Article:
The Demise and Rebirth of Kiffa Beads in Mauritania

by on July 14, 2013

African Recycled Glass Beads run the gamut of styles, shapes and sizes. But, while I’ve been using these eco-friendly african beads in my own designs for several years, it still feels as if I’ve barely scratched the surface when it comes to the sheer variety of styles produced across the continent. Mauritanian beads are one of my most recent discoveries, and their history is every bit as fascinating as old Venetian Trade Beads!

Glass bead-making in Mauritania is commonly believed to be a relatively modern art, however, various archeological digs have uncovered evidence that type were being produced in the region as early as 1200 BCE. Bead-making in Mauritania reached its peak between the 50s and 70s when large co-operatives of women began producing Recycled Glass Beads in abundance for sale in large markets. The technique for making these beads little differs to that used for producing glass beads in Ghana; glass is ground down into a fine powder, mixed with an adhesive such as gum arabic, and fired within large, above ground kilns made of clay. They are, however, rather more ornate than Krobo Beads, often decorated with striped geometric designs and distinctive evil eyes.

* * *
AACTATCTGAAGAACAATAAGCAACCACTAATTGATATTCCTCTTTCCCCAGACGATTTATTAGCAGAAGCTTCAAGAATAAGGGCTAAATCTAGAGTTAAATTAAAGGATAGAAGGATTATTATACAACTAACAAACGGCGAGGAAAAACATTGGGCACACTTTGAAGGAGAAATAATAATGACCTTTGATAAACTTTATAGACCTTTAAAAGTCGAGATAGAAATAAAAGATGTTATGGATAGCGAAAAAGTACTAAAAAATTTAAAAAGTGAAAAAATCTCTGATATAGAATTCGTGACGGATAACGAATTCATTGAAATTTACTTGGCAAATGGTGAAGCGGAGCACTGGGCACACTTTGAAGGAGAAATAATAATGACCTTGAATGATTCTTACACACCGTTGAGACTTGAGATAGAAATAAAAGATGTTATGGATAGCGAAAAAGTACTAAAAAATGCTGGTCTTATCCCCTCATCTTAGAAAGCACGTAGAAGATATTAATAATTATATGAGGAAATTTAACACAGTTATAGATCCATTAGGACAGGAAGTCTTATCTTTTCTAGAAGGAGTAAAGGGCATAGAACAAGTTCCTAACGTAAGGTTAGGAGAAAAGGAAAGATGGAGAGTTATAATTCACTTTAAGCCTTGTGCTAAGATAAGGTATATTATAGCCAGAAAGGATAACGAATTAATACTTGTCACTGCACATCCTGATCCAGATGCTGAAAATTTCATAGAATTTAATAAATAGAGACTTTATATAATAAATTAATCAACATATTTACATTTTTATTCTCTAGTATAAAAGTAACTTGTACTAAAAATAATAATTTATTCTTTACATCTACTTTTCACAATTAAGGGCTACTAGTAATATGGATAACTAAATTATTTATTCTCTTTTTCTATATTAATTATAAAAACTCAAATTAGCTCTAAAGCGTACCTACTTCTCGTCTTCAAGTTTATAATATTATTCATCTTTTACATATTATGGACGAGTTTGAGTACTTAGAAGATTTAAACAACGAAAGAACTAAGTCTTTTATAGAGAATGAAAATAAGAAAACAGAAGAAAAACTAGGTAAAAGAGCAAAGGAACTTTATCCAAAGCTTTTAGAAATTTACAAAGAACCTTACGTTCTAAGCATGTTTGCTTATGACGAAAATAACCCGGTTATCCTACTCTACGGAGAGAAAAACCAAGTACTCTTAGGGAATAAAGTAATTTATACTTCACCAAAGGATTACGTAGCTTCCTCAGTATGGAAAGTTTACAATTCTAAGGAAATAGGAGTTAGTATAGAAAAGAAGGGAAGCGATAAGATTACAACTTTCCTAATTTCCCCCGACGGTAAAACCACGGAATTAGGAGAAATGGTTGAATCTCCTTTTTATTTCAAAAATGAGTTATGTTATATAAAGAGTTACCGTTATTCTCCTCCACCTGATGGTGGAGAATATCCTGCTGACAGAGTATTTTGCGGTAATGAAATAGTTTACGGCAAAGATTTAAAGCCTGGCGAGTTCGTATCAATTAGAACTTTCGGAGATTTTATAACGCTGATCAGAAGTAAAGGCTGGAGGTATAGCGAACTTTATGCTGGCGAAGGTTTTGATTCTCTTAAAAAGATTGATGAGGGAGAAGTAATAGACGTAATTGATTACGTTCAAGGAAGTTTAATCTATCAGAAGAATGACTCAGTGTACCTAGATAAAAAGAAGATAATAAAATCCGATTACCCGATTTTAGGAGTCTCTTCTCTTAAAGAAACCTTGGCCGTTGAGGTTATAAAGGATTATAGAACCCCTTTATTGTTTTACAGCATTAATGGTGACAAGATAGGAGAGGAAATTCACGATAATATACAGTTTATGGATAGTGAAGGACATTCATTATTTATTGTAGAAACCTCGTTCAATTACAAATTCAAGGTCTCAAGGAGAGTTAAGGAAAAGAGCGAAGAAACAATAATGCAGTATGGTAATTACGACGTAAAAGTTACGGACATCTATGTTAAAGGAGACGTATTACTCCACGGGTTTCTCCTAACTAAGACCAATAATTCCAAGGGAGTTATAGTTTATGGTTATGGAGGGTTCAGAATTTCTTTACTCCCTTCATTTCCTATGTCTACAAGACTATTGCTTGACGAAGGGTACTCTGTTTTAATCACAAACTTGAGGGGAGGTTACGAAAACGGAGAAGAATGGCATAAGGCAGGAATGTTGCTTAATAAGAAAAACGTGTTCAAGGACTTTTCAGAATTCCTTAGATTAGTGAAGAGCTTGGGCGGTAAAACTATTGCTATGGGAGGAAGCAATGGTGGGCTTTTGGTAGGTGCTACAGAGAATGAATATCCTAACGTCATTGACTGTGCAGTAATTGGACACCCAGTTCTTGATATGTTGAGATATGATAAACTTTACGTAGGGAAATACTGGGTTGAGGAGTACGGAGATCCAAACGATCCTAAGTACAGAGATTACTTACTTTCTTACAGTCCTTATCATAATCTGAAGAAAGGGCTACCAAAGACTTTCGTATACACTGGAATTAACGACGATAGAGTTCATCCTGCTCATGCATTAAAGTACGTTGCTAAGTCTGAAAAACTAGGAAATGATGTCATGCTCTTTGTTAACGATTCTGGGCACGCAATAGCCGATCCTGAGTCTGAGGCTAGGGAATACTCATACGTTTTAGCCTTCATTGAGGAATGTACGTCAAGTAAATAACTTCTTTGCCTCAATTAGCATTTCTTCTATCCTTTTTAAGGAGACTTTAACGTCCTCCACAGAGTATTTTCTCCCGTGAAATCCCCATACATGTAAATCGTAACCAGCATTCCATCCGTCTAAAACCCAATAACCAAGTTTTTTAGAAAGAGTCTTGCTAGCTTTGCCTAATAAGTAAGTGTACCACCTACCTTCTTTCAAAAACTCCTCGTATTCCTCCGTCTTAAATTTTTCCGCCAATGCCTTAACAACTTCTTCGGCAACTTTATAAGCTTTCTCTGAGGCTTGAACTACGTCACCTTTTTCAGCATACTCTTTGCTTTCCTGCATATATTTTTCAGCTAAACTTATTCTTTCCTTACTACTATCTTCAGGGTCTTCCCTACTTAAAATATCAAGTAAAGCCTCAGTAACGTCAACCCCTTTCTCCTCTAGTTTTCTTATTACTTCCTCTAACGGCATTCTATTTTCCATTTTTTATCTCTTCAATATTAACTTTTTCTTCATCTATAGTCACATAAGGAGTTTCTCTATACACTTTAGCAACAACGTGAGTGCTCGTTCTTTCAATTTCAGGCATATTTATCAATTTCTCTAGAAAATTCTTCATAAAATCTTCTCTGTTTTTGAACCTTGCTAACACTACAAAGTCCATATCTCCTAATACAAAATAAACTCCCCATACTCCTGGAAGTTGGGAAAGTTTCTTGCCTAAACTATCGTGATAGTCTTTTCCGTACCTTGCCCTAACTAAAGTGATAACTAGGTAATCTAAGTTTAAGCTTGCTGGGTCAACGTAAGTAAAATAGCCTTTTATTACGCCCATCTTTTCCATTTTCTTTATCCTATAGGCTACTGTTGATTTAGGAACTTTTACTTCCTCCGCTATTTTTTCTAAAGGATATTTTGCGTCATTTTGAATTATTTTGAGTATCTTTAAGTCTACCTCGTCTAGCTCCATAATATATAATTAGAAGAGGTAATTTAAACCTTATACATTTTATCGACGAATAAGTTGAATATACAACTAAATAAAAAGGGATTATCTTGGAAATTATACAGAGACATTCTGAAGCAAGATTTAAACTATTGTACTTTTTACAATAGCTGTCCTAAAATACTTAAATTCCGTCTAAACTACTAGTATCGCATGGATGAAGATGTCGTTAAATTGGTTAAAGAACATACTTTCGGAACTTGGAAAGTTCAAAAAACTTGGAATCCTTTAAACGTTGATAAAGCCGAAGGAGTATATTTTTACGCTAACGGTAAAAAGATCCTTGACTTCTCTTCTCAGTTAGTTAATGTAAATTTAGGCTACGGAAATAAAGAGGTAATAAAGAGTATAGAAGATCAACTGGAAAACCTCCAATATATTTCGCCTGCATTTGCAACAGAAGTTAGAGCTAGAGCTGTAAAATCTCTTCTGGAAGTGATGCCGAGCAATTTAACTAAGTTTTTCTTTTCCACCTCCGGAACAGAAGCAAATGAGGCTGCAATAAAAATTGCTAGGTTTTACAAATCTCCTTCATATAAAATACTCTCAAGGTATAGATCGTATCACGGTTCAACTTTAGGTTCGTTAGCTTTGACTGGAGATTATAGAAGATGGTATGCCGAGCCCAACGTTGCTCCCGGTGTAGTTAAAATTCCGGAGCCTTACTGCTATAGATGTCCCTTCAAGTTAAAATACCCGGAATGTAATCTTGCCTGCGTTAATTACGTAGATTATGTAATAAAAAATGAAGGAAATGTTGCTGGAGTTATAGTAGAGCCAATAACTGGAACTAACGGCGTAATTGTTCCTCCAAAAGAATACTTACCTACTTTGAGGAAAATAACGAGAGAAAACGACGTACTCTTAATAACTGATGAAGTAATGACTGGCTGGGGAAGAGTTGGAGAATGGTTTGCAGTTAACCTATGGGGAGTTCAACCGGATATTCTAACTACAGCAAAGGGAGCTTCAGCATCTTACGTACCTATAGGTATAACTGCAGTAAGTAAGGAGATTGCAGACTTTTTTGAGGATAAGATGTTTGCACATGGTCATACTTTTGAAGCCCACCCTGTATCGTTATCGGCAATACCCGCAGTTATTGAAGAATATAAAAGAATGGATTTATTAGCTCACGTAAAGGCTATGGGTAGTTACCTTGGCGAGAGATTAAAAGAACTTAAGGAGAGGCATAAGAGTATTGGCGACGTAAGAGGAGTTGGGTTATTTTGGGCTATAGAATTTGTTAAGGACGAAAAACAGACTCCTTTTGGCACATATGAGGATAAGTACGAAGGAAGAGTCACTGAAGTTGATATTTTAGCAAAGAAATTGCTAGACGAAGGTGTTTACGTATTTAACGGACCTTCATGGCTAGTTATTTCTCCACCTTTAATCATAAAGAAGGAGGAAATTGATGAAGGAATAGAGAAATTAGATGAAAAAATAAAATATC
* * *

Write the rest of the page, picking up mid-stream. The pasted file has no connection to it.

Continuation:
Mauritania’s bead-makers produced these fascinating talismans for well over thirty years, however, the passing of an entire generation in the 1970s meant the technique was largely forgotten for several decades. Small groups of women revived the art in the 1990s, inspired no doubt by the boom in popularity of Ghanaian Recycled Glass Beads around the globe. Unfortunately, most of the replicas produced today are no match in terms of quality to the beads of old, which have since become highly collectible. You can expect to pay upwards of $100 for a traditional strand of pre-1970 Kiffa Beads – often more!

Image Credit: Kiffa Bead Cone, PSChemp/

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